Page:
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April 12, 2005

Lebanonwire

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Lebanon's youths fuel "uprising for independence"
by Nayla Razzouk

BEIRUT - While Lebanese opposition leaders gave public voice to the struggle against Syria's domination of their country, it was the nation's youth which kept the flame of the "uprising for independence" alive on the streets.

Since the February murder of ex-premier Rafiq Hariri, young men and women have fuelled the people-power uprising against Syria's military presence and its grip on the state through local former warlords, security services and greedy businessmen.

Although their elders took up arms 30 years ago at the start of the 1975-1990 civil war, today's young generation has surprised many with peaceful protests for 56 days since Hariri's assassination.

Alaa Merhi, aged 23, from the youth organisation of the mainly-Druze Progressive Socialist Party of prominent opposition leader MP Walid Jumblatt, says "the youth went much faster and further than elder leaders could ever go."

"They (the older leaders) keep thinking about wartime massacres. It is not that we want to forget the war, one has to learn from the past. But we cannot keep thinking about the past and forget our nation and its future," said the unemployed graphic designer, adding that he had sent 350 applications out to try to get a job, in vain.

Young people argue about the war and the past, he acknowledged, but added: "But we never argue about the future because we all want a free, democratic and independent Lebanon."

Veteran politicians admit the crucial role played by the youth movement that started with young men and women swarming into Martyrs' Square in the historical heart of Beirut when Hariri was buried there.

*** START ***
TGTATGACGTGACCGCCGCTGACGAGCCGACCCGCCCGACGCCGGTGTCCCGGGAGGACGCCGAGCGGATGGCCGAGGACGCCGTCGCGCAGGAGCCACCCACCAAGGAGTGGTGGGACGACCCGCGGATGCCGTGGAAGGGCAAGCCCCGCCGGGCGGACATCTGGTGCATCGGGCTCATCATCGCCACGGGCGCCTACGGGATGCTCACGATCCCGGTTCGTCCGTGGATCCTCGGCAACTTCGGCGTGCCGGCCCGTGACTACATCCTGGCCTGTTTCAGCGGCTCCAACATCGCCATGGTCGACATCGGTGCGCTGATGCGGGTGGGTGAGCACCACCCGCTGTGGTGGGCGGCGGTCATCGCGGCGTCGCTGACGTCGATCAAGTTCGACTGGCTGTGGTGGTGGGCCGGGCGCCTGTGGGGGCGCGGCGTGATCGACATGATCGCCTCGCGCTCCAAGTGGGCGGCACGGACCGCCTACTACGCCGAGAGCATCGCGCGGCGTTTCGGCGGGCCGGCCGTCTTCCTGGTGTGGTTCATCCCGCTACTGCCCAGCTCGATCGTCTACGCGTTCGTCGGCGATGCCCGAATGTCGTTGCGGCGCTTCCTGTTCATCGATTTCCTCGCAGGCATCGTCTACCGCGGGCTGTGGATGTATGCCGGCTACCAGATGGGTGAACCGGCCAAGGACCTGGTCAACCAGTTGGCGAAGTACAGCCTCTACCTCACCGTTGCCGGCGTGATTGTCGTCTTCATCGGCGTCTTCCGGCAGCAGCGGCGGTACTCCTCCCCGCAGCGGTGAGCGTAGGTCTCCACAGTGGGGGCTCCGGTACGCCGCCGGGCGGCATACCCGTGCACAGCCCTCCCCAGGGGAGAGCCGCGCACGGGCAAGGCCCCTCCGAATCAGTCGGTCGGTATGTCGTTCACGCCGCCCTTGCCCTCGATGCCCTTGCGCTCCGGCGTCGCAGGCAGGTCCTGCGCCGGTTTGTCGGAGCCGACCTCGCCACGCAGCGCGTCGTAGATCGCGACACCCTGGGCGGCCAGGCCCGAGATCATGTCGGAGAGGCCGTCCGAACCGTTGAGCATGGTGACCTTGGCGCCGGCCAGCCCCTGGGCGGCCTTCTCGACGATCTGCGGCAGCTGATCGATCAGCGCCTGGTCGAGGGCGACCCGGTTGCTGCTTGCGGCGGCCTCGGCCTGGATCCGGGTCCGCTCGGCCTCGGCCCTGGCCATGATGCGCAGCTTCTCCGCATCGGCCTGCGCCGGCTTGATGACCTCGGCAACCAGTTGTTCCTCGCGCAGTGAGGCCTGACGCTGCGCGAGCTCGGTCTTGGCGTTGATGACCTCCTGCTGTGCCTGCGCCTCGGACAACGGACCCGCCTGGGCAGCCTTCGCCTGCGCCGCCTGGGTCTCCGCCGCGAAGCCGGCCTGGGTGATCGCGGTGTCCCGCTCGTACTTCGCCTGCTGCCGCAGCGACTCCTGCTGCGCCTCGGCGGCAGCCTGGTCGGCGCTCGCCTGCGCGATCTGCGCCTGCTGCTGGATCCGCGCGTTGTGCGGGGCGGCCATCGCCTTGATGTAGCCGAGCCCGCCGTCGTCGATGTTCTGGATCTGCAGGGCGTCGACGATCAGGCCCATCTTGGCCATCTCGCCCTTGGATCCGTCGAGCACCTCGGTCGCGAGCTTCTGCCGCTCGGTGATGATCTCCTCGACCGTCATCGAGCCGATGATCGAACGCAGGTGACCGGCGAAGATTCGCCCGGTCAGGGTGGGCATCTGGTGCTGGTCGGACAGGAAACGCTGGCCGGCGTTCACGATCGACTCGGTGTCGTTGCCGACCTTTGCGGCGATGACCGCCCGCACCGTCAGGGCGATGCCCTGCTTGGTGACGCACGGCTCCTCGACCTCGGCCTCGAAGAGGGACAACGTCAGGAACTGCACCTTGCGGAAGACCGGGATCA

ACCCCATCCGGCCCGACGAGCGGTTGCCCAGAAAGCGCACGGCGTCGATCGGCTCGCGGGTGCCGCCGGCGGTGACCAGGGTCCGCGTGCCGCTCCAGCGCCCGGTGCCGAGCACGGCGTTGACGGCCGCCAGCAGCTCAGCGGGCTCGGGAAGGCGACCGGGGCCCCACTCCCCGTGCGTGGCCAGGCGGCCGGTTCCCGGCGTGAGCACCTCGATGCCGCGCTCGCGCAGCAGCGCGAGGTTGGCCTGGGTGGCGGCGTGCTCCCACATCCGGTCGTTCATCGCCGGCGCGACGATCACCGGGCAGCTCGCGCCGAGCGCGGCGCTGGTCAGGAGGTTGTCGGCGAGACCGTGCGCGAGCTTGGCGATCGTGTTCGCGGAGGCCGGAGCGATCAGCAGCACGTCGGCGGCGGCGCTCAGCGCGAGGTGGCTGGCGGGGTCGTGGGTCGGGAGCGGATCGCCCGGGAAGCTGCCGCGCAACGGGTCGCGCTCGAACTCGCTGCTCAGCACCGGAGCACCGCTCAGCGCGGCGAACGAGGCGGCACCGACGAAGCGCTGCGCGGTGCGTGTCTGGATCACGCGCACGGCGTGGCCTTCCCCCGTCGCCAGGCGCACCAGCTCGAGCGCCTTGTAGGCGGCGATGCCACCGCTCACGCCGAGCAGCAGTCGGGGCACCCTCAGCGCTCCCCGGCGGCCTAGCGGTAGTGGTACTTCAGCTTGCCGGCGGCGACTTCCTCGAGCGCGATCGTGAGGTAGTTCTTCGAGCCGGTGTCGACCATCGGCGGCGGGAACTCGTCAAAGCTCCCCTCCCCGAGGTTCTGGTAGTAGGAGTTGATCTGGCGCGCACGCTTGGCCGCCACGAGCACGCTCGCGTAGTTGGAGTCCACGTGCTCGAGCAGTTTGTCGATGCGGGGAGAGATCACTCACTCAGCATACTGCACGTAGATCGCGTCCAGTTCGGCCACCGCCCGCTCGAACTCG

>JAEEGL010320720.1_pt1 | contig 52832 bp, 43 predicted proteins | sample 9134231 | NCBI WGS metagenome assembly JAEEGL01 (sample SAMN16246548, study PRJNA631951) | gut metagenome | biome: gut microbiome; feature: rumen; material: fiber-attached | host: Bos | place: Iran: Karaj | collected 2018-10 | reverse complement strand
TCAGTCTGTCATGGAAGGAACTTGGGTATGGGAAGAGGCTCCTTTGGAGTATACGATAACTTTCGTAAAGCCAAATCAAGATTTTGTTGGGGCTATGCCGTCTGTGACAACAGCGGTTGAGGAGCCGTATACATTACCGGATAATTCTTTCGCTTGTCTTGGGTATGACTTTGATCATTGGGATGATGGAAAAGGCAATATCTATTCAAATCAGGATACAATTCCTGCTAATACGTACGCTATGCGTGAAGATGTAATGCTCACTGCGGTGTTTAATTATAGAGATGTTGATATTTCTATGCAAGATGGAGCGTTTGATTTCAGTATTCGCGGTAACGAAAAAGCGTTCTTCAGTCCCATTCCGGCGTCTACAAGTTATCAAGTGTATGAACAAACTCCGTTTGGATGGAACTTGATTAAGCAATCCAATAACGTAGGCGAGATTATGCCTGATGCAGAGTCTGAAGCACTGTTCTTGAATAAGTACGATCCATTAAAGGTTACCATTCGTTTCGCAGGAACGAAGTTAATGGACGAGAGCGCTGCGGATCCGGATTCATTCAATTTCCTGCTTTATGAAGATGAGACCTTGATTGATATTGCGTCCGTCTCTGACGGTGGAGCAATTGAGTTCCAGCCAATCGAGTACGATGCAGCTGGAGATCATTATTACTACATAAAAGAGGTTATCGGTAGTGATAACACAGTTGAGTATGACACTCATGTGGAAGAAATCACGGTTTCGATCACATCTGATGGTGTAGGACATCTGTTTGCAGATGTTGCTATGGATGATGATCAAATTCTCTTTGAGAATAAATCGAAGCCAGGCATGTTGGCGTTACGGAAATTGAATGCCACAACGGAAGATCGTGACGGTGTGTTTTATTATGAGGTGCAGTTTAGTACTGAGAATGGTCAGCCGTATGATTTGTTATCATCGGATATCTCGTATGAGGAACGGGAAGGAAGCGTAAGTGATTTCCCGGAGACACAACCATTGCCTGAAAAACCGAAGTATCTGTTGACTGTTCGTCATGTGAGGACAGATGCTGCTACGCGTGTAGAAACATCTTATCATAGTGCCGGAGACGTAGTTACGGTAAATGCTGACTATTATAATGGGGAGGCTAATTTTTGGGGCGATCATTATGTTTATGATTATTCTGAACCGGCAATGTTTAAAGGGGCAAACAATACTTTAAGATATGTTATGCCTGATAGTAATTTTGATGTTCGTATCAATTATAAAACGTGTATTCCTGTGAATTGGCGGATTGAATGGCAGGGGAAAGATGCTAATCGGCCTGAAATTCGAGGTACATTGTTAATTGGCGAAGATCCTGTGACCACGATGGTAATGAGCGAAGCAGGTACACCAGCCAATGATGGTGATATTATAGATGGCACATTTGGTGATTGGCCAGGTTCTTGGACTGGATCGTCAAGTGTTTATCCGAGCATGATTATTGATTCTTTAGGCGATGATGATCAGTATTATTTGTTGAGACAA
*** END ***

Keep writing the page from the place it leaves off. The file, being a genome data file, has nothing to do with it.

Spontaneous and unorganised at first, followers of opposition youth groups, along with older angry members of civil society, slept under the stars for a few nights before erecting tents to declare their determination to stay put.

Politicians indirectly accused the "repressive" Lebanese regime and their political masters in Damascus of the Hariri assassination, but it was the young protestors who first cried out in the open: "Syria out!"

From then on, the younger generation -- free from the burden carried by their elders since the 1975-1990 civil war -- broke every taboo which had been previously unthinkable in Lebanon.

They held pictures of the heads of security services as wanted men, they vowed to bring down the pro-Syrian regime and even made jokes about mighty Syrian leaders for being "lions in Lebanon and rabbits" in front of Israel.

Youth movements from opposition parties were the ones calling for demonstrations, running the protest camp and organising debates to bring together members of once warring factions.

Independent young people, many of them professionals, have been behind the unprecedented mobilisation of a long-dormant civil society which drew logos, wrote catchy slogans, came up with colourful ideas for protests and organised the logistics to feed the uprising.

Prominent opposition leader Elias Atallah said half of the cadres at his Democratic Left movement were under the age of 26.

"The youth has been at the forefront of the movement. It is just the tip of the iceberg, it is a no-way back situation that we are all asked to cope with. The youth is expecting credibility from us."

Abdel Rahman Knio, 25, from Hariri's Future Current, said: "The politicians back us and lead us, but we are the ones who are working on the ground, at the forefront of the movement."

Ziad Tarabay, a youth leader from the outlawed Christian Lebanese Forces, pointed out that "politicians themselves have acknowledged that we have taken the lead."

"We were faster to react and to break obstacles," said the 29-year-old who resigned from work three weeks ago to concentrate on his activism.

"We do not bear the direct responsibility for the war," said the young leader whose close aide constantly answers calls on his phone which rings to the tune of the national anthem.

Under the statue of the martyrs near Hariri's tomb, a man was scolding a group of students for skipping school.

"Let them be," said a photographer. "When we were their age, we used to shut down the school to take up arms and join the war. At least they are skipping school for a peaceful action meant to rebuild Lebanon."

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